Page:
Now here's my biggest rant - if a venue is going to enforce a photography ban, enforce it properly. I have no qualms with a no photography rule, after all, bands get distracted by the flash and some rightly believe it's stupid to watch a gig through your smartphone screen instead of your own eyes. But please, O2, instead of getting a feeble staff member to shout 'no photography of the bands guys' to the first 20 people that turned up at the barrier, why not wait until everyone's arrived at the venue and use the plentiful speakers to let your warning be heard? With my mum shouting in my ear 'take a photo of this', 'take a photo of that', I caved and decided to try and take a photo. In the process of which, I was sharply ticked off by a member of staff in front of the stage. Being a decent person, I learned my lesson and I didn't take a photo again. However, when I saw the entire rest of the venue, both standing and seating, taking photos, I was a little more than cheesed off. I made a point of watching the staff to see if they were telling anyone else off, but they didn't. A girl two across from me at the barrier was recording the entire show using flash and she wasn't even approached. I'd call 'prejudice' if anyone was listening - why single me out? Was it just because I didn't look like the average 80s pop gig attendee? I'd have understood completely if I was causing a disruption to the gig, but I was at the far right of the barrier, with nobody behind me whatsoever, and I even have a shite 3GS with no flash to cause any distractions - so why me? Do I look easy to tell off? I'm afraid it hurts me when I'm the only one being targeted for doing something every single other person is doing. I don't like injustice at the best of times, but to embarrass me in front of the people around me while the girl nearby is still recording?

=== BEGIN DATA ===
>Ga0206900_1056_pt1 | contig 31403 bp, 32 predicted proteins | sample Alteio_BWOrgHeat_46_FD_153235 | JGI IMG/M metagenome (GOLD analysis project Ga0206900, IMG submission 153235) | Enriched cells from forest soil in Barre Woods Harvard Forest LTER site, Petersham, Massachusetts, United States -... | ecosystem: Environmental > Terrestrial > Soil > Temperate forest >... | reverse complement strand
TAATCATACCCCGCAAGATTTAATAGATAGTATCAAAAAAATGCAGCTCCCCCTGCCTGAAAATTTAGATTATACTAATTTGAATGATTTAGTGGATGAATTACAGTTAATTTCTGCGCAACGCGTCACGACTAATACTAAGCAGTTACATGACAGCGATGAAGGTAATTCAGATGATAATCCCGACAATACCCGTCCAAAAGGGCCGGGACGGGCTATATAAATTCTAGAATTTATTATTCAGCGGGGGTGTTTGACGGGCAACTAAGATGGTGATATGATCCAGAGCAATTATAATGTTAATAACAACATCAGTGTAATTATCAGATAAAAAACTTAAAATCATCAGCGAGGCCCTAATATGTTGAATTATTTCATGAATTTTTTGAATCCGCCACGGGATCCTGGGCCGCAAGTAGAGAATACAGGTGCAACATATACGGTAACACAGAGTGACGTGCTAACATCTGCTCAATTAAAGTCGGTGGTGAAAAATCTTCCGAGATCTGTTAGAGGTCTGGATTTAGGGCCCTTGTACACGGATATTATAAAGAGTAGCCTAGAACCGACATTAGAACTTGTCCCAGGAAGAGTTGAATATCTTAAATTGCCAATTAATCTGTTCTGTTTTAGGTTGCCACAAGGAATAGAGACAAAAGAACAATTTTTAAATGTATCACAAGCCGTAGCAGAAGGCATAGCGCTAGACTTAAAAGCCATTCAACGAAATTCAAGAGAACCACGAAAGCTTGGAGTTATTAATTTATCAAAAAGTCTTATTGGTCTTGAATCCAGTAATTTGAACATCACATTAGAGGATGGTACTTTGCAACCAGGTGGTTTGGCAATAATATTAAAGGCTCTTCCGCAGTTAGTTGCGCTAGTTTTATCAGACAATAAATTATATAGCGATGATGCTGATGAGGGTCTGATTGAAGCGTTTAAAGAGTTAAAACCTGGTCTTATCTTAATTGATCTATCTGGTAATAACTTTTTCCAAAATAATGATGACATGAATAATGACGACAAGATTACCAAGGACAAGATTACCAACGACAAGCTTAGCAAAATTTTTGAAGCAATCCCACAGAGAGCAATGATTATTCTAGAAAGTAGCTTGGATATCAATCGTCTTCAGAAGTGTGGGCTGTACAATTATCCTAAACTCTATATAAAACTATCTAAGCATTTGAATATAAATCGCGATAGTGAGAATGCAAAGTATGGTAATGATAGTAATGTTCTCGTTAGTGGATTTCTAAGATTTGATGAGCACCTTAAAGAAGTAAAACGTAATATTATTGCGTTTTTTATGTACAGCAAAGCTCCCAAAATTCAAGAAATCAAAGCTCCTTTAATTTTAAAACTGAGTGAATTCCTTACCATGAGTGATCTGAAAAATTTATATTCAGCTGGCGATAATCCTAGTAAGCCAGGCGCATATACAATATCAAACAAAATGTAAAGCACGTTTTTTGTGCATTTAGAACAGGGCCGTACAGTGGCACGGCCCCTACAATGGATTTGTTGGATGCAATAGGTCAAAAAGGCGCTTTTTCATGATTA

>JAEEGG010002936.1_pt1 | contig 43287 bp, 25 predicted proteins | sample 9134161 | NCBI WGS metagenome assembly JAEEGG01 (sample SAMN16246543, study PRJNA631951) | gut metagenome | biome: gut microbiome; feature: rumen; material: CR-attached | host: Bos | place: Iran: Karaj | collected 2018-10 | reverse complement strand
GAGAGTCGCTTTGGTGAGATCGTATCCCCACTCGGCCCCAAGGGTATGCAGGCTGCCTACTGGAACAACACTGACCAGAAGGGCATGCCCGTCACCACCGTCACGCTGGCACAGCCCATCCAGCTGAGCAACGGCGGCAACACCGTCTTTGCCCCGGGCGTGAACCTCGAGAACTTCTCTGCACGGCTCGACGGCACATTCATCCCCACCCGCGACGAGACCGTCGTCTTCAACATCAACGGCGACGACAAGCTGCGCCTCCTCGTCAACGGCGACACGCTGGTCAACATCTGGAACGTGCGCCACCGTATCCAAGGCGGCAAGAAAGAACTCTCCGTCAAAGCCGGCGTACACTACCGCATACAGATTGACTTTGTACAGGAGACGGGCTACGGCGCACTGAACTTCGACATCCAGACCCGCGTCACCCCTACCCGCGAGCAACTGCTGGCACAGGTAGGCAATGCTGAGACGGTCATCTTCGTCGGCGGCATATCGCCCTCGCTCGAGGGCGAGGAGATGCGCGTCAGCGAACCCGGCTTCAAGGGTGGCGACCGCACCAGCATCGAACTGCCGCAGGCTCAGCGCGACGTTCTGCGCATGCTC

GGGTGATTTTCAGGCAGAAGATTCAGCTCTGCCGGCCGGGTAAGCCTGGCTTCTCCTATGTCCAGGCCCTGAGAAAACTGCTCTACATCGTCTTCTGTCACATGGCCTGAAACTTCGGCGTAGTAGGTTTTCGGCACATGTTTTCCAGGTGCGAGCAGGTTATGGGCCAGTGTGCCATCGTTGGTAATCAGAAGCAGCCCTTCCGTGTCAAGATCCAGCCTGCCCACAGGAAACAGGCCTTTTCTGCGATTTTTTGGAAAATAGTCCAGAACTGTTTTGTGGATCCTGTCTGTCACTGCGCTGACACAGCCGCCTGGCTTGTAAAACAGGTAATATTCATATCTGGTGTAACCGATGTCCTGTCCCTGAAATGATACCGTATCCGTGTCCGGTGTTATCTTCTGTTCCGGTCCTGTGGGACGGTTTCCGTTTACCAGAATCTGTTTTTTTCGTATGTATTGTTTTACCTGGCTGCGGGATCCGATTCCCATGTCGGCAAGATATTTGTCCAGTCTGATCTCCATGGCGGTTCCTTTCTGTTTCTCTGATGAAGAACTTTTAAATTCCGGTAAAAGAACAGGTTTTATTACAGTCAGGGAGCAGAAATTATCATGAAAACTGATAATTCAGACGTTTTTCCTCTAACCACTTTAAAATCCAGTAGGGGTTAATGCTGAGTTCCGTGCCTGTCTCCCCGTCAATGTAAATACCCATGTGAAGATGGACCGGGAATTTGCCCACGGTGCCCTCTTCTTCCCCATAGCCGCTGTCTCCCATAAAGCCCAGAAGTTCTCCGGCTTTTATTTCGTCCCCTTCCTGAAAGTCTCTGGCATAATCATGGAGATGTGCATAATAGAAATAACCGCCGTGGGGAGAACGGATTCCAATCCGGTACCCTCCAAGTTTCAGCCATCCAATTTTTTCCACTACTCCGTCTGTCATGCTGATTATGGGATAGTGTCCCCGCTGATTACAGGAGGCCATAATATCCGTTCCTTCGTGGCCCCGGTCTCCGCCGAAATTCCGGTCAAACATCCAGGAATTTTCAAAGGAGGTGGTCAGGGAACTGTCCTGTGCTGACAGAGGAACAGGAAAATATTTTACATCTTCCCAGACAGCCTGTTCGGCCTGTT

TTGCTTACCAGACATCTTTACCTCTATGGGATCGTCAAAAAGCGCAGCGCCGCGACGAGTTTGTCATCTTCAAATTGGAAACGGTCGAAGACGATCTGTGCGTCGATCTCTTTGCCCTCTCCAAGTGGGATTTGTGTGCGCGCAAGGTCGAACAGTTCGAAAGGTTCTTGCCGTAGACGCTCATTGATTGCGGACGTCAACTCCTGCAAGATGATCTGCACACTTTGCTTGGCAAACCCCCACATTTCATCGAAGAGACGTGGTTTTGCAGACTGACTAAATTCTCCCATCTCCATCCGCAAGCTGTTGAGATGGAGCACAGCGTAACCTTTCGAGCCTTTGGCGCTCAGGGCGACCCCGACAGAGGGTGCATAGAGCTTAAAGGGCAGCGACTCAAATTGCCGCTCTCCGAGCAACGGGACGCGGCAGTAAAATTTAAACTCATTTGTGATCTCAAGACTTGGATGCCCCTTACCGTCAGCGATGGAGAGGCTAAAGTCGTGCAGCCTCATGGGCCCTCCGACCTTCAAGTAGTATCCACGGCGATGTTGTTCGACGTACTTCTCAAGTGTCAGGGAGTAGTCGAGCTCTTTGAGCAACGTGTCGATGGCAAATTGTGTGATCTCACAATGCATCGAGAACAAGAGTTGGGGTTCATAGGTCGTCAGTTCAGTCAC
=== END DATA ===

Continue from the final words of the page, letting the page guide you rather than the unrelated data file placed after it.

I've paid £80 for us to get here, you think I'm leaving without a crappy iPhone quality photo?
Credit where credit's due, however, the staff were on the ball with handing out water and ear defenders, plus a member of staff came and asked if I was alright as I was in tears from the pain halfway through the set, but perhaps I wouldn't have been in such a state if it weren't for the crowd herding before.

So all in all, it wasn't the greatest experience, and it wasn't the greatest venue. I'm much happier in a smaller, more intimate venue, but I'm aware venues like this are what make a band feel great about how far they've come. 
Of course, I understand some of you will work at the O2 and will completely disagree with what I'm saying. I'm aware I sound like another one of those frustrating customers those of us in retail wish didn't exist, but that's just a matter of opinion, and this is my opinion. I just wouldn't willingly go to the O2 again, it's not worth the grief.
For a band, if you've reached the O2, you've made it. For a fan, if you've reached the O2, you've set yourself up for a bumpy ride.

I'll review the Pet Shop Boys performance in another post this weekend, but I thought I'd share my venue experience separately.

Have you been to the O2 Arena? What did you think?

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1 comment:

  1. I work there and I'm sorry you had that experience :( the photography thing should be you can't take any professional equipment in and then it's down to the individual stewards as to whether they stop people filming or pictures but definitely wasn't fair for just you to be stopped xx